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Materials Science Research Lecture

Tuesday, May 29, 2018
4:00pm to 5:00pm
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Spalding Laboratory 106 (Hartley Memorial Seminar Room)
Atom-by-Atom Engineering with 2D Materials
Andrew Mannix, Postdoctoral Fellow, University of Chicago,

Abstract: Materials engineered with atomic precision promise unprecedented control over structure and properties. Atomically thin two-dimensional (2D) materials, which individually exhibit superlative characteristics, can be grown, patterned, and stacked on an atom-by-atom basis to realize such designer solids. In this talk, I will discuss two steps towards this goal: the growth of entirely synthetic 2D allotropes and the automated fabrication of 2D layers into stacked heterostructures.

To date, the study of 2D materials has focused on structures derived from a limited library of bulk, layered solids (e.g., graphene from graphite). However, the growth of entirely synthetic 2D materials—those without bulk analogues—dramatically expands our capability to develop materials with new structures and novel properties. To illustrate this point, I will present the synthesis of 2D boron sheets (i.e., borophene), which were grown on a silver surface under ultra-high vacuum conditions. Atomic-scale imaging shows that borophene exhibits anisotropic structures unlike any bulk boron allotrope, while multiple techniques confirm that the borophene sheets are a synthetic analogue to graphene (i.e., atomically thin and chemically discrete). Moreover, unlike semiconducting bulk boron, borophene shows metallic characteristics. This systematic approach towards new 2D materials discovery can be generalized to explore a variety of elemental and compound structures which cannot be realized in bulk-derived layered crystals.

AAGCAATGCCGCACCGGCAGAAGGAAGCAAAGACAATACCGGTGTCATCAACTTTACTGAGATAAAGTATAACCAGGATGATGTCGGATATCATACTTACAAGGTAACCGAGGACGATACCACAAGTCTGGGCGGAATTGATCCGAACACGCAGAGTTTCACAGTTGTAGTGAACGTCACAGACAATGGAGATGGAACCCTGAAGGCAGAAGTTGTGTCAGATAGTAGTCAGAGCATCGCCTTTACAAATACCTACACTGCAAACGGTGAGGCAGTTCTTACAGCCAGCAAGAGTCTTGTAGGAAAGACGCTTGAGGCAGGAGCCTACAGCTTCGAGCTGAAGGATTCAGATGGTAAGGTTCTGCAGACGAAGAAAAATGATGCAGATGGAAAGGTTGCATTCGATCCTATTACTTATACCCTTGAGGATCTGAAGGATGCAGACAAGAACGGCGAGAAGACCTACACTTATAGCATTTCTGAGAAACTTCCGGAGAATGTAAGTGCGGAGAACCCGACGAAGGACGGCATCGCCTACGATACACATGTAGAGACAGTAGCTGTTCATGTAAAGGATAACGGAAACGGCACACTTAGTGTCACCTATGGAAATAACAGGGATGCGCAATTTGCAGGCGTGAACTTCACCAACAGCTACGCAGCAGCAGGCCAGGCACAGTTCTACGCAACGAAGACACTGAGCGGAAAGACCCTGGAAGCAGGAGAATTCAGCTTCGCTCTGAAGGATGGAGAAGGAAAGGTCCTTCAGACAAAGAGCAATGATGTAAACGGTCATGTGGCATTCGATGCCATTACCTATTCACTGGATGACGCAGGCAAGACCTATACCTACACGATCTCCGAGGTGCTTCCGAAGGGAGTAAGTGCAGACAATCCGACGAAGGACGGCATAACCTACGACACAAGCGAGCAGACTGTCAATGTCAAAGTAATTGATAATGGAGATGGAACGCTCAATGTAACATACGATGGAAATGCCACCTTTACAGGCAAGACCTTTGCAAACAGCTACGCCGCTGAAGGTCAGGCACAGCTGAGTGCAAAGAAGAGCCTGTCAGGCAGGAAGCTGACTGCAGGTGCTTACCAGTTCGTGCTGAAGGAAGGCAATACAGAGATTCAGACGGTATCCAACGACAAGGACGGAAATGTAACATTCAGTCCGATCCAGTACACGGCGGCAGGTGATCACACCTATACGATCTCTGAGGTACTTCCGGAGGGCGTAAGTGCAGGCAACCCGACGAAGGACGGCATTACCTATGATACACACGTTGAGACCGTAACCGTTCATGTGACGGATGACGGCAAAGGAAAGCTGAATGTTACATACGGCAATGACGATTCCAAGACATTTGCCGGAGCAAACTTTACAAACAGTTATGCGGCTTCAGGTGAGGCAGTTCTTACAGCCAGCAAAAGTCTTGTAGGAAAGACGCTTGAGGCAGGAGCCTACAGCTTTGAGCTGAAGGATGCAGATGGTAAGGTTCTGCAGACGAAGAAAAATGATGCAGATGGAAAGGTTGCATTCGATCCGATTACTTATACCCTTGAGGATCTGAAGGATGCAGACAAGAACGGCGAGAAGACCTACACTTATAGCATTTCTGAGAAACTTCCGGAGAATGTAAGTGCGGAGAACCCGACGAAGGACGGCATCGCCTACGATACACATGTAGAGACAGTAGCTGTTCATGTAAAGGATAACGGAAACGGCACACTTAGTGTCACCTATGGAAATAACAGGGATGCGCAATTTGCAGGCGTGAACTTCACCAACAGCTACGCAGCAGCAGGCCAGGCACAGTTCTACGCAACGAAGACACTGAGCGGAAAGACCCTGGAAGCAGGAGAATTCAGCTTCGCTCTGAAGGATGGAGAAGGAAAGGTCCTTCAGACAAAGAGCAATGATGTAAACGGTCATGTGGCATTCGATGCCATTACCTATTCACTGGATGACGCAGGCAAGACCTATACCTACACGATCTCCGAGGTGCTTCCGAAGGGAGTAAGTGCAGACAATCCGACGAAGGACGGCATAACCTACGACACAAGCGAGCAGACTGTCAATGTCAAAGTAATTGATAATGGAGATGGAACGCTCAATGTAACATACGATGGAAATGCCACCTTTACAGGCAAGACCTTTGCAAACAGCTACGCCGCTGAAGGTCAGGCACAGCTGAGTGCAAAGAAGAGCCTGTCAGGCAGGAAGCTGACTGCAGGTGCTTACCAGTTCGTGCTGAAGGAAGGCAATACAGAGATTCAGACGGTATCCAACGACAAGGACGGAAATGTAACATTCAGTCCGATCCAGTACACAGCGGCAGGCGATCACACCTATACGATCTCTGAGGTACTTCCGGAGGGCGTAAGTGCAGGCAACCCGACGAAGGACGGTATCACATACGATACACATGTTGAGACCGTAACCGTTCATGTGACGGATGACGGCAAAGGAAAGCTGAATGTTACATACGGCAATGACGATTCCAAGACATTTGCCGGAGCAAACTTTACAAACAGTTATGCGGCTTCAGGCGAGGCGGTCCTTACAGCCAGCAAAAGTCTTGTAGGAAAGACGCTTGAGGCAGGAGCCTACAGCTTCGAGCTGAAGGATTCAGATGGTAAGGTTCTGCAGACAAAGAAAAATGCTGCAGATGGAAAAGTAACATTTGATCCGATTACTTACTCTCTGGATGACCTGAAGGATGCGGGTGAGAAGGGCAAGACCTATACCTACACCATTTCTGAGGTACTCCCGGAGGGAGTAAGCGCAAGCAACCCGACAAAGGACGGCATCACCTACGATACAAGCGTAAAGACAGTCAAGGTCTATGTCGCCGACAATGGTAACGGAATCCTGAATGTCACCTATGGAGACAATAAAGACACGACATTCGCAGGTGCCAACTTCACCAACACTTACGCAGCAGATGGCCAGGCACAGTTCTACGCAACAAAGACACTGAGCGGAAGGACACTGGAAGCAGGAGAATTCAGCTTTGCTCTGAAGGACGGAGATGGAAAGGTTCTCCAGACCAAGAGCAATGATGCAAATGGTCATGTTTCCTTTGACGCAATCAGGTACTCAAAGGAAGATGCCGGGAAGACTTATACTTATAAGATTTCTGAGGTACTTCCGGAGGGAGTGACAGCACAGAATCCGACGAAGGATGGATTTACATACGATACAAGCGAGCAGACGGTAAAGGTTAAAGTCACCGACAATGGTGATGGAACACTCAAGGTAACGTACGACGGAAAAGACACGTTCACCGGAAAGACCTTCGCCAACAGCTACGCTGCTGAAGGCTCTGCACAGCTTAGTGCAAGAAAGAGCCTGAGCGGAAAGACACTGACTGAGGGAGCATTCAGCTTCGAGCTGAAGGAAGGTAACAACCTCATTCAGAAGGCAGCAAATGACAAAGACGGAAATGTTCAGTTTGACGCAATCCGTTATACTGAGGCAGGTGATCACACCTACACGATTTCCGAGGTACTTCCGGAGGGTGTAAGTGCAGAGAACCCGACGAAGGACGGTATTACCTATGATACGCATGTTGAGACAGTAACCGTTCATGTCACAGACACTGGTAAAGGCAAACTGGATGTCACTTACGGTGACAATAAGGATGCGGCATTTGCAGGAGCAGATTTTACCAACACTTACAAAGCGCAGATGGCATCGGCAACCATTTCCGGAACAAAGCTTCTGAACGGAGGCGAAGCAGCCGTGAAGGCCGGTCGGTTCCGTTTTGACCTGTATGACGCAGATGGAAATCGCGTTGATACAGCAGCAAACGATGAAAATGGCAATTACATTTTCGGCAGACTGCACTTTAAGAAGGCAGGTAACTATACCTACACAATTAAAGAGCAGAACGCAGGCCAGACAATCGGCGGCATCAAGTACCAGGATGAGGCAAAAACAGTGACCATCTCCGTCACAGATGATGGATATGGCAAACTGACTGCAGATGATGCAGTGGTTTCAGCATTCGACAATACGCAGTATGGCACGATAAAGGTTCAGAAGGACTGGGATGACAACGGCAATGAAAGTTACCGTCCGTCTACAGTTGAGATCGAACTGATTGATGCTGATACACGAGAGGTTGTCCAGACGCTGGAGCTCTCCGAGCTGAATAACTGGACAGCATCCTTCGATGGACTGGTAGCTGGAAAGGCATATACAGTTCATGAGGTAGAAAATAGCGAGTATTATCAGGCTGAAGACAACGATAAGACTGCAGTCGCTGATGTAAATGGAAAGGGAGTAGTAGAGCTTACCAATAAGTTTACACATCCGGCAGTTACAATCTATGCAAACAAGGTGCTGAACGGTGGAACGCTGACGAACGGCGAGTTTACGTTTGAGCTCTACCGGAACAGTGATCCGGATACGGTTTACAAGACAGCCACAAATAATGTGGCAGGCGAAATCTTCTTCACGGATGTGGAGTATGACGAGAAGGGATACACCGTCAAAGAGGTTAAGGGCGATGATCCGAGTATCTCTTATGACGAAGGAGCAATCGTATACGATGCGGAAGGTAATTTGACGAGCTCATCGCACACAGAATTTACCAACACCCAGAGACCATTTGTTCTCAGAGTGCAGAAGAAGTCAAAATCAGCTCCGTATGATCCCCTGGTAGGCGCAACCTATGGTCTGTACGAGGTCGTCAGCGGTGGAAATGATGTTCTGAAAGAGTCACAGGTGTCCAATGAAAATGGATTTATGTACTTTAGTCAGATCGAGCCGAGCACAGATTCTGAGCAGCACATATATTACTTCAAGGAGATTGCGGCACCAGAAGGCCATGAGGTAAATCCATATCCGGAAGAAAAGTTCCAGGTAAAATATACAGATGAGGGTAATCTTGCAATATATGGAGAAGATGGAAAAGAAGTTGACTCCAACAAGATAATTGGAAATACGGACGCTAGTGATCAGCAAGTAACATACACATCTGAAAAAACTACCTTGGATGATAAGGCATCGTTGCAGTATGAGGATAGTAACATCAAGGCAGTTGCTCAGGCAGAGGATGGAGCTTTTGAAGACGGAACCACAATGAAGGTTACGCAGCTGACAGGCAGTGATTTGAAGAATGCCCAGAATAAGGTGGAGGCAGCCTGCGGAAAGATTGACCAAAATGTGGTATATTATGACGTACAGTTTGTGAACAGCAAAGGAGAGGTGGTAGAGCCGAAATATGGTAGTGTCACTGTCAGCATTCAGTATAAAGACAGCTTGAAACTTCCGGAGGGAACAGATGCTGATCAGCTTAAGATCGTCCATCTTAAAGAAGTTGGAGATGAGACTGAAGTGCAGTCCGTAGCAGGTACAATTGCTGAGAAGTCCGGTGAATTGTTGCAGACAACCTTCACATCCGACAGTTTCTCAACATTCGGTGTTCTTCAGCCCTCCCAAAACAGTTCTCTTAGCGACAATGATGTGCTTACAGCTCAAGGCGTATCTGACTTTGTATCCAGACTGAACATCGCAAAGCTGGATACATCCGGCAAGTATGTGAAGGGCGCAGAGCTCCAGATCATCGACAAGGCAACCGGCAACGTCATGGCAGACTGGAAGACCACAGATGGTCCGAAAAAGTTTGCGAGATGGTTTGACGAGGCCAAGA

This concept can also be extended to the third dimension by stacking 2D materials into extended van der Waals solids with functionality embedded in the atomic-scale order of the material. Toward this end, I will discuss the automated microfabrication of stacked 2D heterostructures under vacuum conditions.

About the speaker: Andrew Mannix earned his B.S. in Materials Science and Engineering at the University of Illinois at Urbana-Champaign and his Ph.D. in Materials Science and Engineering at Northwestern University. His graduate work explored the growth and atomic-scale characterization of synthetic 2D materials. He is currently a Kadanoff-Rice Postdoctoral Fellow in the James Franck Institute at the University of Chicago, where he works on new methods of atomically-thin nanomaterials growth, processing, and assembly.

For more information, please contact Jennifer Blankenship by phone at 626-395-8124 or by email at [email protected].